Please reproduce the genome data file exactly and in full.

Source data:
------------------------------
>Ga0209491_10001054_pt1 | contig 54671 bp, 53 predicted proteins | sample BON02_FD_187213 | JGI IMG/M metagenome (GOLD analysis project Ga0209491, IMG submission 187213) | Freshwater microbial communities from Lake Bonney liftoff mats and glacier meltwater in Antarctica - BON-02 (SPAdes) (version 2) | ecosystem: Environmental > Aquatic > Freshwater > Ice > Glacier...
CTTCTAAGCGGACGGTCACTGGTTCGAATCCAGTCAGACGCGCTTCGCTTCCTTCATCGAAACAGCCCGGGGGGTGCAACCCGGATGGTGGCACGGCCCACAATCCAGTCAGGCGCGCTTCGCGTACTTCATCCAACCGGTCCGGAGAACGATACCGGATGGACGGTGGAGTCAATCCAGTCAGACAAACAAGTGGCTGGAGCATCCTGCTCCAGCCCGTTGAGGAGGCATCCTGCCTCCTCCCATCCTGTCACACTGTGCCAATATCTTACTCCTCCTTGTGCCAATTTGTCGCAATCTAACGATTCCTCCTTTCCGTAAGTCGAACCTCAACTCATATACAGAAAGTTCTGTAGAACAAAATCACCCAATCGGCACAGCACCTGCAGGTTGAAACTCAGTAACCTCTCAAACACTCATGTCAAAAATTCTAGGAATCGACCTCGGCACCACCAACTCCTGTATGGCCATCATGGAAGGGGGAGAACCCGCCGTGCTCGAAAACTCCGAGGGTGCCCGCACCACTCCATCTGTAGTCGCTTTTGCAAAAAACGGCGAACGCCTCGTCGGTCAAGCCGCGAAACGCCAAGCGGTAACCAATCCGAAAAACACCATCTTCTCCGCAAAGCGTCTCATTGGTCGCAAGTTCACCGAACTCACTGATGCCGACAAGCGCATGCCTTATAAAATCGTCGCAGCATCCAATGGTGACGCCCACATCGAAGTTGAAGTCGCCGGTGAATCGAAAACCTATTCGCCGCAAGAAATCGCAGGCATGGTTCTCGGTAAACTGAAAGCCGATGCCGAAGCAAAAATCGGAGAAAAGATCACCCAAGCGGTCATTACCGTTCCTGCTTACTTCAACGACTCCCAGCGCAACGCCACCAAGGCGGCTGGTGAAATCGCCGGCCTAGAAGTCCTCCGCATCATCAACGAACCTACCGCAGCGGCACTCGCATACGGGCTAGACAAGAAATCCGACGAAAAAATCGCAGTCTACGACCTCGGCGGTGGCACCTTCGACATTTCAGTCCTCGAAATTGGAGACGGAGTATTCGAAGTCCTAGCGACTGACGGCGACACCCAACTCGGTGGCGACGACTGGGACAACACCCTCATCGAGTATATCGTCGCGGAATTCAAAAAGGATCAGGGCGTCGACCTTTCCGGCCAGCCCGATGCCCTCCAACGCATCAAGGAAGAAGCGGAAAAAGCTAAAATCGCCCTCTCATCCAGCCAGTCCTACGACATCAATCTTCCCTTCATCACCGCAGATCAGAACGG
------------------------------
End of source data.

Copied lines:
>Ga0209491_10001054_pt1 | contig 54671 bp, 53 predicted proteins | sample BON02_FD_187213 | JGI IMG/M metagenome (GOLD analysis project Ga0209491, IMG submission 187213) | Freshwater microbial communities from Lake Bonney liftoff mats and glacier meltwater in Antarctica - BON-02 (SPAdes) (version 2) | ecosystem: Environmental > Aquatic > Freshwater > Ice > Glacier...
CTTCTAAGCGGACGGTCACTGGTTCGAATCCAGTCAGACGCGCTTCGCTTCCTTCATCGAAACAGCCCGGGGGGTGCAACCCGGATGGTGGCACGGCCCACAATCCAGTCAGGCGCGCTTCGCGTACTTCATCCAACCGGTCCGGAGAACGATACCGGATGGACGGTGGAGTCAATCCAGTCAGACAAACAAGTGGCTGGAGCATCCTGCTCCAGCCCGTTGAGGAGGCATCCTGCCTCCTCCCATCCTGTCACACTGTGCCAATATCTTACTCCTCCTTGTGCCAATTTGTCGCAATCTAACGATTCCTCCTTTCCGTAAGTCGAACCTCAACTCATATACAGAAAGTTCTGTAGAACAAAATCACCCAATCGGCACAGCACCTGCAGGTTGAAACTCAGTAACCTCTCAAACACTCATGTCAAAAATTCTAGGAATCGACCTCGGCACCACCAACTCCTGTATGGCCATCATGGAAGGGGGAGAACCCGCCGTGCTCGAAAACTCCGAGGGTGCCCGCACCACTCCATCTGTAGTCGCTTTTGCAAAAAACGGCGAACGCCTCGTCGGTCAAGCCGCGAAACGCCAAGCGGTAACCAATCCGAAAAACACCATCTTCTCCGCAAAGCGTCTCATTGGTCGCAAGTTCACCGAACTCACTGATGCCGACAAGCGCATGCCTTATAAAATCGTCGCAGCATCCAATGGTGACGCCCACATCGAAGTTGAAGTCGCCGGTGAATCGAAAACCTATTCGCCGCAAGAAATCGCAGGCATGGTTCTCGGTAAACTGAAAGCCGATGCCGAAGCAAAAATCGGAGAAAAGATCACCCAAGCGGTCATTACCGTTCCTGCTTACTTCAACGACTCCCAGCGCAACGCCACCAAGGCGGCTGGTGAAATCGCCGGCCTAGAAGTCCTCCGCATCATCAACGAACCTACCGCAGCGGCACTCGCATACGGGCTAGACAAGAAATCCGACGAAAAAATCGCAGTCTACGACCTCGGCGGTGGCACCTTCGACATTTCAGTCCTCGAAATTGGAGACGGAGTATTCGAAGTCCTAGCGACTGACGGCGACACCCAACTCGGTGGCGACGACTGGGACAACACCCTCATCGAGTATATCGTCGCGGAATTCAAAAAGGATCAGGGCGTCGACCTTTCCGGCCAGCCCGATGCCCTCCAACGCATCAAGGAAGAAGCGGAAAAAGCTAAAATCGCCCTCTCATCCAGCCAGTCCTACGACATCAATCTTCCCTTCATCACCGCAGATCAGAACGG